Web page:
STUFF – Anna Powles 05:00, Nov 04 2020
OPINION: For foreign policy wonks, the portfolios of interest in the new Labour Government’s Cabinet were foreign affairs and defence.
The appointment of Nanaia Mahuta as minister of foreign affairs was a surprise as her name had not been in the mix. For many of us, the time for a woman foreign minister is well overdue; moreover, a Māori woman in the traditionally male and Pākehā portfolio takes diversity a critical leap forward.
So what does Mahuta’s appointment – and the new Government – mean for New Zealand’s foreign policy priorities and, in particular, the Government’s flagship foreign policy: the Pacific Reset?
At the press conference on Monday the foreign minister designate was asked two questions which have been central to New Zealand foreign policy in the Pacific.
First, in response to whether the Pacific Reset would remain a priority, Mahuta replied that “we will continue our commitment to our closest neighbouring area and cousins in the Pacific” and that she will work closely with Associate Foreign Minister (and Minister for Pacific Peoples) Aupito Sio.
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Other key figures will be Peeni Henare, as the new defence minister, James Shaw, as climate change minister, and David Parker in the new portfolio of minister for oceans and fisheries.
It is also possible that Ardern may take a greater foreign policy role than during the previous government where there was at times questionable co-ordination between her and former foreign minister Winston Peters. Here, Mahuta may be a safe – and loyal – pair of hands.
Over the coming weeks we will have a clearer idea of how the Government’s Pacific policy will differ in style and substance under the new foreign minister.https://flo.uri.sh/visualisation/4207262/embed?auto=1A Flourish slope chart
Mahuta’s strong background in economic development – including a commitment to indigenous development – and her trade skills will likely inform her approach to aid in the Pacific at a time when innovative and Pacific-led responses to economic recovery are critical.
Her reputation as a highly skilled negotiator and relationship-builder within and beyond Māoridom will be invaluable. Trust is the currency in the Pacific and relationships often trump policy. The region is entering a particularly fractious period with the contest for the top job at the Pacific Islands Forum (of which New Zealand is a member) threatening to splinter the region against the backdrop of geo-political and economic challenges.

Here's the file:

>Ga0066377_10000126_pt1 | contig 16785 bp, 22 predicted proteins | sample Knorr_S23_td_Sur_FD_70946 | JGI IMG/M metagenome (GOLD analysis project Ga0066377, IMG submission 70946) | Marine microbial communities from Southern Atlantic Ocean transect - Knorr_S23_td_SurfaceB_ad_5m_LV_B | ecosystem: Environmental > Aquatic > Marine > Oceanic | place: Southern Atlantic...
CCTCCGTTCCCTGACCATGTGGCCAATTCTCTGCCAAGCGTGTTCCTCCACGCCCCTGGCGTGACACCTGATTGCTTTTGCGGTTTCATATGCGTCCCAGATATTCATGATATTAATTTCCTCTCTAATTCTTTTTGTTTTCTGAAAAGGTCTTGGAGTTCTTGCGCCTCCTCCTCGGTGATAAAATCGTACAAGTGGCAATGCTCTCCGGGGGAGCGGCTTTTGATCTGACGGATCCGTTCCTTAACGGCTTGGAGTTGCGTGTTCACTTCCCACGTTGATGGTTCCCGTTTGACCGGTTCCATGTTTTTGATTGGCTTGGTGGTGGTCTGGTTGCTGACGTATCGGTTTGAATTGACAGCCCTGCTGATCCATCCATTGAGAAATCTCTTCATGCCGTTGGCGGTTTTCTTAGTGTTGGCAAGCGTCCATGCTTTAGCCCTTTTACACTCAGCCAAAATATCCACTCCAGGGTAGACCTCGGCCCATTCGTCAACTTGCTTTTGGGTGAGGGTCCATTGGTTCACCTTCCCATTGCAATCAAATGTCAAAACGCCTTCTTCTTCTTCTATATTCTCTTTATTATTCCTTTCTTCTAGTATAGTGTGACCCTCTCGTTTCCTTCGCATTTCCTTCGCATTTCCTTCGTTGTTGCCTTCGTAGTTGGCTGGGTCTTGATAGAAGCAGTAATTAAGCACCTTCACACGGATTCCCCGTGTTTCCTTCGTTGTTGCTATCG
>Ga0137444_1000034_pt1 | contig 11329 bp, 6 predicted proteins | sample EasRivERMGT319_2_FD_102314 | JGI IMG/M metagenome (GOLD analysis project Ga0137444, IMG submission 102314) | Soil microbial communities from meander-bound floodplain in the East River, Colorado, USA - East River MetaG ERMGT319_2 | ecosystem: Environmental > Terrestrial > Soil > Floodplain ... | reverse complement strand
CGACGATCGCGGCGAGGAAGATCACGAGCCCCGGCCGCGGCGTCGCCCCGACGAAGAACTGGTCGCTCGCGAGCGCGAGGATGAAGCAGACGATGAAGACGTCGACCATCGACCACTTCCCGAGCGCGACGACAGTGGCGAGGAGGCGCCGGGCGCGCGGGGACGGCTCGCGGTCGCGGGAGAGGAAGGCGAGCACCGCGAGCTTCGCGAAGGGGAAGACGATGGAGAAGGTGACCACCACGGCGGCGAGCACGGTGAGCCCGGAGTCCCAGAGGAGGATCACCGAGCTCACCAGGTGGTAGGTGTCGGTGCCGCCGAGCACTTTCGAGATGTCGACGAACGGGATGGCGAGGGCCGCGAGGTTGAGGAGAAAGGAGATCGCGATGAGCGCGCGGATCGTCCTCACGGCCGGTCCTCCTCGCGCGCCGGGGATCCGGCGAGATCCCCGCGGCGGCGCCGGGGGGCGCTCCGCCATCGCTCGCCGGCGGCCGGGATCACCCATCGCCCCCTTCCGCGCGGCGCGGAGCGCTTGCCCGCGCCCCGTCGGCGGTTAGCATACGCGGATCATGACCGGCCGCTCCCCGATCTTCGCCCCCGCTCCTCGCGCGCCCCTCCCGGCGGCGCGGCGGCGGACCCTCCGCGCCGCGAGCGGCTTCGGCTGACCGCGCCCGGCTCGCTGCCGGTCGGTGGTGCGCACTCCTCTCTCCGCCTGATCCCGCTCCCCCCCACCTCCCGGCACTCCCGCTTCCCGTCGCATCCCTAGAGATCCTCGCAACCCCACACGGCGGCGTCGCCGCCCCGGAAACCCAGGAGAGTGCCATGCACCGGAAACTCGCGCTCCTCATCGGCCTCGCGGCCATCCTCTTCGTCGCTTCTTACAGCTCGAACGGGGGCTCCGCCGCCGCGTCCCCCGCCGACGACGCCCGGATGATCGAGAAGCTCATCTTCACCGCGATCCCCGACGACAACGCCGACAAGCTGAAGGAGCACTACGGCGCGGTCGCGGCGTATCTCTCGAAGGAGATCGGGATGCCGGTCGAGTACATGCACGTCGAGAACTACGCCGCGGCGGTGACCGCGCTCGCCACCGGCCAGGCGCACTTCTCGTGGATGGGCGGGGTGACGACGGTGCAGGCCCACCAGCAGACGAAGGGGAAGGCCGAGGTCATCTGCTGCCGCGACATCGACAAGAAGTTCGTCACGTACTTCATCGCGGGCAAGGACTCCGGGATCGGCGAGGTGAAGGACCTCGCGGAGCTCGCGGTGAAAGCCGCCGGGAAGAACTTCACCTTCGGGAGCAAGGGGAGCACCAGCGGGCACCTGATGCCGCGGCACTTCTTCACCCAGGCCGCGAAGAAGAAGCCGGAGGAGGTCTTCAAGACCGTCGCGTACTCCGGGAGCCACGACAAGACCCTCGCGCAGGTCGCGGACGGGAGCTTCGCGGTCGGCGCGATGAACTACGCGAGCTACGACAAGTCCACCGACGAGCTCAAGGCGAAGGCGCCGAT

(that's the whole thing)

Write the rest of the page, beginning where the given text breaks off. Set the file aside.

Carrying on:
The second question posed to Mahuta at the press conference was about China’s role and influence in the Pacific. Her response was telling. She made reference to inheriting the portfolio from a predecessor (Peters) who “had views” and that she would form her own views after she was briefed. She again emphasised New Zealand’s smallness, the value it places on its global relationships, and trade.
The Pacific is in fact where several of New Zealand’s big-ticket foreign policy issues have converged – the Pacific Reset and China.
Peters referred to the Pacific as “a region of serious strategic significance to New Zealand”. In a year in which shifts in global power have accelerated, coupled with an international rules-based order (which New Zealand has a direct stake in) under increasing pressure, the Pacific is not immune.
The region is on the front lines of climate change, and the economic impact of Covid-19. Fijian prime minister Voreqe Bainimarama has stated that the Pacific faces a dual crisis of climate and Covid.
Strategic competition has accelerated but it has not been overly disruptive so far – instead amplifying existing dynamics and tensions – but this is likely to change.
It remains likely that pandemic diplomacy will converge with geopolitical competition and emerge as either a fault line or, less likely, a site of co-operation in the fight against Covid-19. Issues such as oceans governance, maritime security, and transnational crime – from drugs to fish – as well as the role a robust regional architecture plays as a buffer to stresses are top of the agenda and have geopolitical drivers and implications.
This is a timely opportunity for the new minister, and the new Government, to review the reset’s progress and to reflect on New Zealand’s engagement with the Pacific – including the levers and limitations which inform New Zealand’s relationships across the region. It is also a time to challenge assumptions and ask some of the tough questions.
For example, will New Zealand be able to uphold the core values and principles of the Pacific Reset – such as genuine partnership – in an increasingly securitised environment? How will New Zealand manage its alliance with Australia, including areas of Australian policy where there is divergence, such as climate change?
New Zealand also needs to adjust its own domestic policy settings, which are destabilising Pacific societies – such as its criminal deportee policy.
New Zealand’s Pacific policy in the second Labour term has the opportunity to be truly transformative and at no time in recent history has the role of foreign minister carried with it so many expectations and challenges.
Anna Powles is a senior lecturer in the Centre for Defence and Security Studies at Massey University. She is writing a book on New Zealand’s contemporary Pacific policy.